The reactive oxygen species (ROS) gene network, consisting of both ROS-generating and detoxifying enzymes, adjusts ROS levels in response to various stimuli. We performed a cross-kingdom comparison of ROS gene networks to investigate how they have evolved across all Eukaryotes, including protists, fungi, plants and animals. We included the genomes of 16 extremotolerant Eukaryotes to gain insight into ROS gene evolution in organisms that experience extreme stress conditions. Our analysis focused on ROS genes found in all Eukaryotes (such as catalases, superoxide dismutases, glutathione reductases, peroxidases and glutathione peroxidase/peroxiredoxins) as well as those specific to certain groups, such as ascorbate peroxidases, dehydroascorbate/monodehydroascorbate reductases in plants and other photosynthetic organisms. ROS-producing NADPH oxidases (NOX) were found in most multicellular organisms, although several NOX-like genes were identified in unicellular or filamentous species. However, despite the extreme conditions experienced by extremophile species, we found no evidence for expansion of ROS-related gene families in these species compared to other Eukaryotes. Tardigrades and rotifers do show ROS gene expansions that could be related to their extreme lifestyles, although a high rate of lineage-specific horizontal gene transfer events, coupled with recent tetraploidy in rotifers, could explain this observation. This suggests that the basal Eukaryotic ROS scavenging systems are sufficient to maintain ROS homeostasis even under the most extreme conditions.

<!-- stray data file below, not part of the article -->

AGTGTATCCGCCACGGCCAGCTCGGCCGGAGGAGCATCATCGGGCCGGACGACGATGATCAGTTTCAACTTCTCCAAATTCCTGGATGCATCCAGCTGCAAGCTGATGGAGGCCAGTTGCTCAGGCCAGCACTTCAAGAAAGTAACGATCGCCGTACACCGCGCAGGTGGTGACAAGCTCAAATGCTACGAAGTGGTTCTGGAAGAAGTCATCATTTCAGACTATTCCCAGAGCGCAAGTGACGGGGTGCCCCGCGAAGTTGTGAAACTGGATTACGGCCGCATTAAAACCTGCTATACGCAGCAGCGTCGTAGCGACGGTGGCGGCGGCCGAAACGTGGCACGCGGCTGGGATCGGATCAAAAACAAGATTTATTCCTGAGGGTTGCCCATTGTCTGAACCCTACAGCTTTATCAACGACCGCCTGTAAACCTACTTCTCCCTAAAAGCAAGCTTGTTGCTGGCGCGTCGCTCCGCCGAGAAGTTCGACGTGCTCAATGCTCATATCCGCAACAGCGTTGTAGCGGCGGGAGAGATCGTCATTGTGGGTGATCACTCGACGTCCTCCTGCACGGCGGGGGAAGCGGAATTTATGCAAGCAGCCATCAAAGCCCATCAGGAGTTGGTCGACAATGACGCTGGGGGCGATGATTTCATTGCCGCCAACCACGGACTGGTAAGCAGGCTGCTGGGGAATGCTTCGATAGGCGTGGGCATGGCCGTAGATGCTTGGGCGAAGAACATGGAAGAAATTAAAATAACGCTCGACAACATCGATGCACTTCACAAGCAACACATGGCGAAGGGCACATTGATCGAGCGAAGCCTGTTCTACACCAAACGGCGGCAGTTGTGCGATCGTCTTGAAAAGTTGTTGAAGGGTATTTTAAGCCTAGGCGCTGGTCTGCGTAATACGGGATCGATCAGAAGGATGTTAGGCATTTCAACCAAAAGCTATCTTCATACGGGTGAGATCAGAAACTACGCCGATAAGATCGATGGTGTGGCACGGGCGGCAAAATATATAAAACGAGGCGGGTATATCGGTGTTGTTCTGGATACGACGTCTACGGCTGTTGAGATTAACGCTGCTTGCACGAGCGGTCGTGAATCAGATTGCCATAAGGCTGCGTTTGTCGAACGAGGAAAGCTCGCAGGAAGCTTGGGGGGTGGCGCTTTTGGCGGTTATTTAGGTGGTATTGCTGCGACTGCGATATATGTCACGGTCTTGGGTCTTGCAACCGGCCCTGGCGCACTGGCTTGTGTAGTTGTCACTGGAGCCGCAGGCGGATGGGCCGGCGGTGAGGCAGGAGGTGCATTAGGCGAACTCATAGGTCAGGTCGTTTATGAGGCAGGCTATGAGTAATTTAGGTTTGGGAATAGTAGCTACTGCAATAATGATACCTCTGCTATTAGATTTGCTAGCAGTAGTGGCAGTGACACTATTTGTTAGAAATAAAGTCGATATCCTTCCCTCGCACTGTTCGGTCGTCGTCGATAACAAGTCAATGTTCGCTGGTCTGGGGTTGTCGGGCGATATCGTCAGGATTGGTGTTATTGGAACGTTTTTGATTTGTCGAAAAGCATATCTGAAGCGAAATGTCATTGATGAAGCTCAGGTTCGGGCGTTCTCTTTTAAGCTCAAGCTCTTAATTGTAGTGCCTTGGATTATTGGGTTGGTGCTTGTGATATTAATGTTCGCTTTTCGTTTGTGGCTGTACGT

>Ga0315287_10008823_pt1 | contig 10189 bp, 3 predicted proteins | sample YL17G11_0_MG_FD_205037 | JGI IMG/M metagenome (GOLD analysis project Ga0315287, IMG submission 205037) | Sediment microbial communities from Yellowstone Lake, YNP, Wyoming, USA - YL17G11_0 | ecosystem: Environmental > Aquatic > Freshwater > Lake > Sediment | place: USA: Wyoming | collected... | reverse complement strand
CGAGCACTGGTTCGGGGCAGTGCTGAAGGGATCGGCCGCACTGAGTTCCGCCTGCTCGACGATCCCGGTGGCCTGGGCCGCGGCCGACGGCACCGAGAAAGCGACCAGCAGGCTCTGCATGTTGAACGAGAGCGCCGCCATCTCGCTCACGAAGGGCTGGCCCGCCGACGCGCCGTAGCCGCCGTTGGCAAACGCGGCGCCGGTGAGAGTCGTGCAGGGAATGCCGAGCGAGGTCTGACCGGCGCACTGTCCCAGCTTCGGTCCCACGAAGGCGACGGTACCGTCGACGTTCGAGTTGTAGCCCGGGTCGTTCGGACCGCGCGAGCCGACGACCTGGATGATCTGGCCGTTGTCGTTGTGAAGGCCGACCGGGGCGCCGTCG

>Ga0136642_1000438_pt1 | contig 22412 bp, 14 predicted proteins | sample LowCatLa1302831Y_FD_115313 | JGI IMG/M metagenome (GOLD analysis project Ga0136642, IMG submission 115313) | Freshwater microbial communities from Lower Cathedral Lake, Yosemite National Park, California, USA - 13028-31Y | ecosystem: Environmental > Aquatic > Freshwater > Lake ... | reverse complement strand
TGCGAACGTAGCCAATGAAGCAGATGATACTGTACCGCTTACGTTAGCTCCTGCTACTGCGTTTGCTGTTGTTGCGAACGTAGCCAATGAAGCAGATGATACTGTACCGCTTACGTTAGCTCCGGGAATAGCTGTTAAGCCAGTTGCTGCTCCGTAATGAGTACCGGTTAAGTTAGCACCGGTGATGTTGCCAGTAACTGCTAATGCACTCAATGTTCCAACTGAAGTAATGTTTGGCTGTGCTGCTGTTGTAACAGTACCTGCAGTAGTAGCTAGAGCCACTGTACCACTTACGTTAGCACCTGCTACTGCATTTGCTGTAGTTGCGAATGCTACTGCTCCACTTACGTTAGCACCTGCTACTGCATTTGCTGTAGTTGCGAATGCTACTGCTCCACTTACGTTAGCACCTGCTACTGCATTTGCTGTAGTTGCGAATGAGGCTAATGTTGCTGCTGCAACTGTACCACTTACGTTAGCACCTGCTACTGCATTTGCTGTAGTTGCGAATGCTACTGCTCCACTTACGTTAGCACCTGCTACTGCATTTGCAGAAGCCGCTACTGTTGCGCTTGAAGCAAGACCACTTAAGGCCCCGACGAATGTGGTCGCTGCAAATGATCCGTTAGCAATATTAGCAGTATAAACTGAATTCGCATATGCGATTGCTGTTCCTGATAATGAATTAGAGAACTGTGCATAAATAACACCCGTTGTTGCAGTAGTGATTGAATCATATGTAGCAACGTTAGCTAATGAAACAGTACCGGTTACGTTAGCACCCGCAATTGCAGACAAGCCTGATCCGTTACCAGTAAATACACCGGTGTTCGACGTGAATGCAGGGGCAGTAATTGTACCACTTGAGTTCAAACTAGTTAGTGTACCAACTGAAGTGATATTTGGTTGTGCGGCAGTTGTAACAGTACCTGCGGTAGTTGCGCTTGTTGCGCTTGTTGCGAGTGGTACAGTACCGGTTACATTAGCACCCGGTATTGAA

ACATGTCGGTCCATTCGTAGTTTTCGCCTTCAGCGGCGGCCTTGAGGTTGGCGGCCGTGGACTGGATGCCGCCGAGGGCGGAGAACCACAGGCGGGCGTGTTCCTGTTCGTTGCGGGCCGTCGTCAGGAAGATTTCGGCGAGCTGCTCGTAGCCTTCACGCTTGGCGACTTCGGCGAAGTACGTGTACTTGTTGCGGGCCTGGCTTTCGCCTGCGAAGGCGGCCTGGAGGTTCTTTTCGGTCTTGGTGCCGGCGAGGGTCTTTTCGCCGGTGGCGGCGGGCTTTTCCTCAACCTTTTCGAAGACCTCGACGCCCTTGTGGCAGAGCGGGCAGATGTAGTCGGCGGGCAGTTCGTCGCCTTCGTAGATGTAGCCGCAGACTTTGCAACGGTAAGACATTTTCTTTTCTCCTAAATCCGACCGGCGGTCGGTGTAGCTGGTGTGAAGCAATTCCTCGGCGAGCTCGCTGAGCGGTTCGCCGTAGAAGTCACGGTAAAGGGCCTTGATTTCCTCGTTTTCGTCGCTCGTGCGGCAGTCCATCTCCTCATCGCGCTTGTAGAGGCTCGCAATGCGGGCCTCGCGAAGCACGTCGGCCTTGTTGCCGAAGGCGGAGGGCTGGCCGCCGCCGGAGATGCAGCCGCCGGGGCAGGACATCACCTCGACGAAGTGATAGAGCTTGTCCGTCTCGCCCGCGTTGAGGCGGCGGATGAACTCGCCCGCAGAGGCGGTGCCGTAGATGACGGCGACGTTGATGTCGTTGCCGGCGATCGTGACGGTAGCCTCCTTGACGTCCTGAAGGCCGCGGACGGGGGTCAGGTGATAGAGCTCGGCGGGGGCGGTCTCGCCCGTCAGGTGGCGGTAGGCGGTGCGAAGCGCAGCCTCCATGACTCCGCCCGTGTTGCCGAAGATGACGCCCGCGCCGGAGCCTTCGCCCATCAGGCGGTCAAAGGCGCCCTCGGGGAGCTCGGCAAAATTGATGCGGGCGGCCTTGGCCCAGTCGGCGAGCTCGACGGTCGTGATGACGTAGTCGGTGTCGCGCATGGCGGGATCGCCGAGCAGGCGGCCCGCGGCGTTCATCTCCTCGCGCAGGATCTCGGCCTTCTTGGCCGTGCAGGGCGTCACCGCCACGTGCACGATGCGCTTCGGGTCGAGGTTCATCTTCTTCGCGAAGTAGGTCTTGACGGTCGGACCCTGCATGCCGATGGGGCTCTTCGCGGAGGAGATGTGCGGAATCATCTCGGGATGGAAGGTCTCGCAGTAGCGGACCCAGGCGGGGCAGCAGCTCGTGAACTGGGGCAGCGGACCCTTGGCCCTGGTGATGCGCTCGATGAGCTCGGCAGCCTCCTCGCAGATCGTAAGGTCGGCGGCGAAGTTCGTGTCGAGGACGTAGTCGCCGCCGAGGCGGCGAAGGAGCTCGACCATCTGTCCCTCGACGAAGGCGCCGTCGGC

This is an open access article distributed under the Creative Commons Attribution License
which permits unrestricted use, distribution, and reproduction in any medium, provided the original work is properly cited.